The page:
The award-winning compendium “The Torah: A Women’s Commentary” began its journey to publication with a midrashic, or interpretative, question: Where was Sarah when Abraham took their son up to Mount Moriah to be sacrificed? A Reform cantor, Sarah Sager, posed that question just over 25 years ago as a scholar-in-residence at a temple in New York. As she researched her d’var Torah, or sermon, on the Torah portion of the week, Vayera, she realized she was among the first to ask the question pointedly about Sarah.
Twenty-five years later, the groundbreaking “The Torah: A Women’s Commentary”—featuring women’s original scholarship—is celebrating its 10th anniversary of publication. Women entered the arena of Jewish scholarship in higher numbers after the first woman was ordained at an acknowledged rabbinical seminary in 1972. From there, it took a generation for women to establish the academic credentials in Bible and rabbinics to be able to publish the landmark volume.
The Central Conference of American Rabbis published the book, and Blu Greenberg of the Jewish Orthodox Feminist Alliance (JOFA) lauded it for its inclusiveness. Giving her remarks at the National Jewish Book Council when it won Book of the Year in 2008, she said: “Here are voices of women from across the entire spectrum of Jewish life. … Although this work was funded, shepherded, overseen, edited and largely produced by two extraordinary Jewish scholars, it does not have the feeling of being owned by any one group, which explains why it has become the property of the whole Jewish community, as indeed any good commentary should.”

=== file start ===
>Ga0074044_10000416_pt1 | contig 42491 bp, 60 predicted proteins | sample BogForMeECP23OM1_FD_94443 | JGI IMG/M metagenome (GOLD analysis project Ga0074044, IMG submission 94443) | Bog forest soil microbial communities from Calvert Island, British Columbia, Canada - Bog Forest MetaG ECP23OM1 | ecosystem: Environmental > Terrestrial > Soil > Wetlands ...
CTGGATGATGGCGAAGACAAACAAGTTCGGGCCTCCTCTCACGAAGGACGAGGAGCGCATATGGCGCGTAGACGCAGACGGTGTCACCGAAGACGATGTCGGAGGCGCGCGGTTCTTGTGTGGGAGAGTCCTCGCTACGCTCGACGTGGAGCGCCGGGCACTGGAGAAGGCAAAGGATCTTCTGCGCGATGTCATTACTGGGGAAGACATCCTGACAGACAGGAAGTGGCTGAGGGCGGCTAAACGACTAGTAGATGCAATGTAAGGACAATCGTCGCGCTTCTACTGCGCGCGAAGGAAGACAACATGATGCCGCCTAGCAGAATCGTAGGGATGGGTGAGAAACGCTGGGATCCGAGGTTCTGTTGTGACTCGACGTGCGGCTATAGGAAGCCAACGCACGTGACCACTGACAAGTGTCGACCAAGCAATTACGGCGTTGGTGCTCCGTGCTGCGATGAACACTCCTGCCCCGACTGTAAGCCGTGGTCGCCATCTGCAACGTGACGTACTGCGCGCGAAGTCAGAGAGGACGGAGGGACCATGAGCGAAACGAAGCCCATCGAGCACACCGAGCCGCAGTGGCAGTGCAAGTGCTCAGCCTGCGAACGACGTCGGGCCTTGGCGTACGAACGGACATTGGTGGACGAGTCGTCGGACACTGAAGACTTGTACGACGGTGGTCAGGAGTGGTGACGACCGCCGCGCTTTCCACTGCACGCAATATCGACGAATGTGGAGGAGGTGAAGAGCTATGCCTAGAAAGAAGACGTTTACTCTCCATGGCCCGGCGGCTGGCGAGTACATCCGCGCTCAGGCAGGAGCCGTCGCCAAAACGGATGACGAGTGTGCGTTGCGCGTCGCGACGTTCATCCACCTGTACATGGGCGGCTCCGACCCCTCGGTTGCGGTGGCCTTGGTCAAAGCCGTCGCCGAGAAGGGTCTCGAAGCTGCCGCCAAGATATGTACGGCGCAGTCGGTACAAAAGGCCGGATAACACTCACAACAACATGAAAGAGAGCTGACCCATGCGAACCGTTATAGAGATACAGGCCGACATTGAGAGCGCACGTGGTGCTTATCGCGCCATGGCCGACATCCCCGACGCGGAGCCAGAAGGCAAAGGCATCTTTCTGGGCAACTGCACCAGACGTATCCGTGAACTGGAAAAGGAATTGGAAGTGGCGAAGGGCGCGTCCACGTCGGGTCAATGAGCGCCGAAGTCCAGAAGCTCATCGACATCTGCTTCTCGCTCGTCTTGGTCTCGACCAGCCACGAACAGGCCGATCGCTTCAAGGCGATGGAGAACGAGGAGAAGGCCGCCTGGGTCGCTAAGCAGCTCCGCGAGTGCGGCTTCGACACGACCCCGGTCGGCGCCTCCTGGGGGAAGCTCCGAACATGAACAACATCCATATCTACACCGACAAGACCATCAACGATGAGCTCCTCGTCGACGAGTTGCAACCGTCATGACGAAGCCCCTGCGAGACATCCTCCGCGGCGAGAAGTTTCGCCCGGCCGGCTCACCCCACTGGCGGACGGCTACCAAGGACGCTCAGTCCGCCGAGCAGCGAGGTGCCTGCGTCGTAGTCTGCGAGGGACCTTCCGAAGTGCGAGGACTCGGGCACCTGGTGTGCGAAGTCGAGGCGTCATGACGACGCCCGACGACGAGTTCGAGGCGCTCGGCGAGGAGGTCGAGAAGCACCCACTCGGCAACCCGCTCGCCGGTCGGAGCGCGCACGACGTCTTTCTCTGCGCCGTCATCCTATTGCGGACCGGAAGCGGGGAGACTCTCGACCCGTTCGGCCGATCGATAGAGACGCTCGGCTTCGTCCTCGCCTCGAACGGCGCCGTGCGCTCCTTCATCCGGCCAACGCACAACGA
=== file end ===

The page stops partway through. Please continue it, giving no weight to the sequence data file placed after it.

Rabbi Dr. Andrea Weiss, a co-editor of the book, recalled that the first significant step toward publishing the volume happened in 1995. A gathering in Newark, N.J., brought together Reform women leaders, rabbis and scholars to explore the idea of what a women’s Torah commentary might look like. “I was working on my Ph.D. in Bible at that point,” Weiss told JewishBoston. “We asked questions such as how long will the volume be, who would write it and how much would it cost. We didn’t have all the answers, but there was an enthusiasm to move forward.”
With financial backing from the Women of Reform Judaism, Weiss and her colleagues created a pilot program. In the process, Dr. Tamara Cohn Eskenazi, the volume’s editor-in-chief, told JewishBoston: “Our first challenge was to decide what do we mean by categories like ‘Jewish,’ ‘women’ and ‘contemporary,’ which were our goals for the format of the commentary. We quickly concluded that diversity is the key. We wanted to know and transmit what women, qualified and knowledgeable women, have to say about our sacred texts.”
Over the years leading up to its publication, Weiss and Cohn Eskenazi previewed much of the commentary in women’s study groups in synagogues and scholar-in-residence weekends. Weiss said that in the latter setting, she would inevitably be asked: “Why not publish just a new commentary on the Torah? By calling it a ‘women’s volume’ you potentially lose half the audience.”